Petroleum Law of 1955
Libya's Petroleum Law No. 25 of 1955 was the law of Libya which authorised the allocation of land to individual oil prospectors, and the drilling of oil wells. It followed the Minerals Law of 1953, which established a system for obtaining permits to survey (but not drill) for petroleum. Despite the multiple changes of government and legal framework since its enactment, As of 2007[update] it remained in effect. It does not contain any provisions for natural gas drilling. In the 2000s, the Libyan government began work on drafting a new petroleum law.
The law established a Petroleum Commission, which made decisions on whether or not to grant concessions. Initial drafts of the law stipulated that provincial governors had the power to appoint members of the commission, and also made final decisions on concessions. However, these powers were eliminated in the final version of the law, in what historian Dirk Vandewalle described as a rare example of the national interest overriding that of the provinces.
Under the law, a contractor working for the National Oil Corporation is permitted to bring equipment into Libya free of import duties; however, this provision does not apply to contractors working for private oil companies, who are governed by the Administrative Contracts Regulation 2000. Amendments to the law in 1961 and 1965 altered the calculation of royalties. The 1961 amendments in particular meant that independent oil companies paid significantly less in taxes than the major oil companies.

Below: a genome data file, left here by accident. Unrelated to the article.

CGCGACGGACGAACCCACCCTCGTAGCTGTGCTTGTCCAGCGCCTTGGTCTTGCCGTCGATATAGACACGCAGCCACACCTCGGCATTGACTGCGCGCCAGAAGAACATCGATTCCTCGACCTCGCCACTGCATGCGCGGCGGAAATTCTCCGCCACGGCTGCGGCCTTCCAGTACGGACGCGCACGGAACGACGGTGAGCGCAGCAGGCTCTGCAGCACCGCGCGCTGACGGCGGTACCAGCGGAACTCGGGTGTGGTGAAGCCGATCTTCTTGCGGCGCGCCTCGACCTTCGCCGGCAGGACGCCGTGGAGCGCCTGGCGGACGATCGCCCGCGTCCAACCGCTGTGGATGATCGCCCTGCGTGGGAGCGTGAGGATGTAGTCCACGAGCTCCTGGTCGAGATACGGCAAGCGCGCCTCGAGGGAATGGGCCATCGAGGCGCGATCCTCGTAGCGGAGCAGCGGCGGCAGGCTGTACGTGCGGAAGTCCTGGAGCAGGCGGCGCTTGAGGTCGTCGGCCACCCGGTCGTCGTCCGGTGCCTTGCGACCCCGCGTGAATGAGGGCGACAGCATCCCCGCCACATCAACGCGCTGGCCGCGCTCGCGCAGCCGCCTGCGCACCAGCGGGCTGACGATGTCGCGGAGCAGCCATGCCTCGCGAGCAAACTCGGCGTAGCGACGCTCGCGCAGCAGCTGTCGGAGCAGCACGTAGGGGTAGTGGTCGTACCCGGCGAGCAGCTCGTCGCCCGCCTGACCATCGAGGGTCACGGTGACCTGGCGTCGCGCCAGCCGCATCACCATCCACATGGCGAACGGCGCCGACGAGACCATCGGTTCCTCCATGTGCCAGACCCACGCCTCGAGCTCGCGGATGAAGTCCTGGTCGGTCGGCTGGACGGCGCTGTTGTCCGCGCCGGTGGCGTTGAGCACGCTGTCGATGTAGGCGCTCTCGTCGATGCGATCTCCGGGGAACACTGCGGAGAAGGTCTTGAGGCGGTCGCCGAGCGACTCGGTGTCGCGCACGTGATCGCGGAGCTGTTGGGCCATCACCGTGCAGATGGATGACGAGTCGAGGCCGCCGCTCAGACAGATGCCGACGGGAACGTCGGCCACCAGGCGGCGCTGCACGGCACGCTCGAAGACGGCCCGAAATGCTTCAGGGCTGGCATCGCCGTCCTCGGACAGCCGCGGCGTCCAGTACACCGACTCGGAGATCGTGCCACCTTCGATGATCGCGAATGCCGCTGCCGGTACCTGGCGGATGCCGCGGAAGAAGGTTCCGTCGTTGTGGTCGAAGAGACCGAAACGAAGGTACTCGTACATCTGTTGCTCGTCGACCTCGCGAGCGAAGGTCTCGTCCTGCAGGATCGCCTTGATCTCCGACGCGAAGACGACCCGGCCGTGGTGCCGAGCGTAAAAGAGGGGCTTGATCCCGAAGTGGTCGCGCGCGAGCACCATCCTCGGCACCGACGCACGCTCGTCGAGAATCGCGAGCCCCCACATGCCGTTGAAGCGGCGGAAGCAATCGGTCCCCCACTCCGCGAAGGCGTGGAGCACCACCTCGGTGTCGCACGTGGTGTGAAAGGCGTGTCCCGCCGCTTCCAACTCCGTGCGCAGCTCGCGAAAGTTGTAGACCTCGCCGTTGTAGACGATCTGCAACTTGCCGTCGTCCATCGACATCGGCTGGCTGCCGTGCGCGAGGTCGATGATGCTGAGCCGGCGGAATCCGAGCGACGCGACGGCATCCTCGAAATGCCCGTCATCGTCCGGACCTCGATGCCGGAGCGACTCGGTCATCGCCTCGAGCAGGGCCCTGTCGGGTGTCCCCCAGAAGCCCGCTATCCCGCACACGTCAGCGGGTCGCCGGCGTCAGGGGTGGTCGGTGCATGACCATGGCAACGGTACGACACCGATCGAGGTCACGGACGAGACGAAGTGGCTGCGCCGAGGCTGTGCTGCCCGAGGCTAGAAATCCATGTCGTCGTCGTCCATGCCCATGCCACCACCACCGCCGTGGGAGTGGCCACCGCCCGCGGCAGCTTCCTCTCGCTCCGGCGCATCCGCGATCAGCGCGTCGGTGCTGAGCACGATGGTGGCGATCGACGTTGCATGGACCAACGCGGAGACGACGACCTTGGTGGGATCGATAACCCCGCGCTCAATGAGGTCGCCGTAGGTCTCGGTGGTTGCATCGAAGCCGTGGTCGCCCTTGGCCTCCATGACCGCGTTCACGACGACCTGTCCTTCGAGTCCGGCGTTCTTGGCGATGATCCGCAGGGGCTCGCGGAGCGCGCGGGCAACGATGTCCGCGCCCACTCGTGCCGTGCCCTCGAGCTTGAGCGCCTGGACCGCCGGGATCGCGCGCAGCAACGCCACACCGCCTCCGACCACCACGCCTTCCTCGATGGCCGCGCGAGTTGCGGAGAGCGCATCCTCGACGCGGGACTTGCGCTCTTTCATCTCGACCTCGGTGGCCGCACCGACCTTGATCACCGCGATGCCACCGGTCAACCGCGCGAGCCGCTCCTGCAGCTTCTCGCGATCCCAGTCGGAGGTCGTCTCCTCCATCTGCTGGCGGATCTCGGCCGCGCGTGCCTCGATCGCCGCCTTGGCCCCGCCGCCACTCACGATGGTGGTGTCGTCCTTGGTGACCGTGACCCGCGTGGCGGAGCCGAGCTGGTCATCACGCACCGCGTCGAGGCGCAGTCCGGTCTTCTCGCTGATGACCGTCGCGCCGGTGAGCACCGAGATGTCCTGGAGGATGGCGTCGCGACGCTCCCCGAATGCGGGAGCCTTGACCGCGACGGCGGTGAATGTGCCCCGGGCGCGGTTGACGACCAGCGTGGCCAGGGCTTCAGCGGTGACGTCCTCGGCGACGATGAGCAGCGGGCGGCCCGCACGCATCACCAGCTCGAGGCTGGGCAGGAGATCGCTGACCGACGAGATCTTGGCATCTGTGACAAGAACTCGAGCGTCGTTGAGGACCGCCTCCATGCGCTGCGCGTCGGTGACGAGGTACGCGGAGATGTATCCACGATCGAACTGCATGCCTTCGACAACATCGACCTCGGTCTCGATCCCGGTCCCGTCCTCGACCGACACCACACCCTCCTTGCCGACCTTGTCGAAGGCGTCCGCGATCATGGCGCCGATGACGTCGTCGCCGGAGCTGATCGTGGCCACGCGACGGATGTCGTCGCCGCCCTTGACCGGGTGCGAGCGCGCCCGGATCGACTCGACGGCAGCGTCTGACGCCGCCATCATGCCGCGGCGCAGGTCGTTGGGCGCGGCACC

- Otman, Waniss A.; Karlberg, Erling (2007), The Libyan Economy: economic diversification and international repositioning, Springer, ISBN 978-3-540-46460-0
- Vandewalle, Dirk J. (2006), A history of modern Libya, Cambridge University Press, ISBN 978-0-521-85048-3
- Waddams, Frank C. (1980), "The Libyan Petroleum Law of 1955", The Libyan oil industry, Croom Helm series on the Arab world, Taylor & Francis, ISBN 978-0-7099-0352-9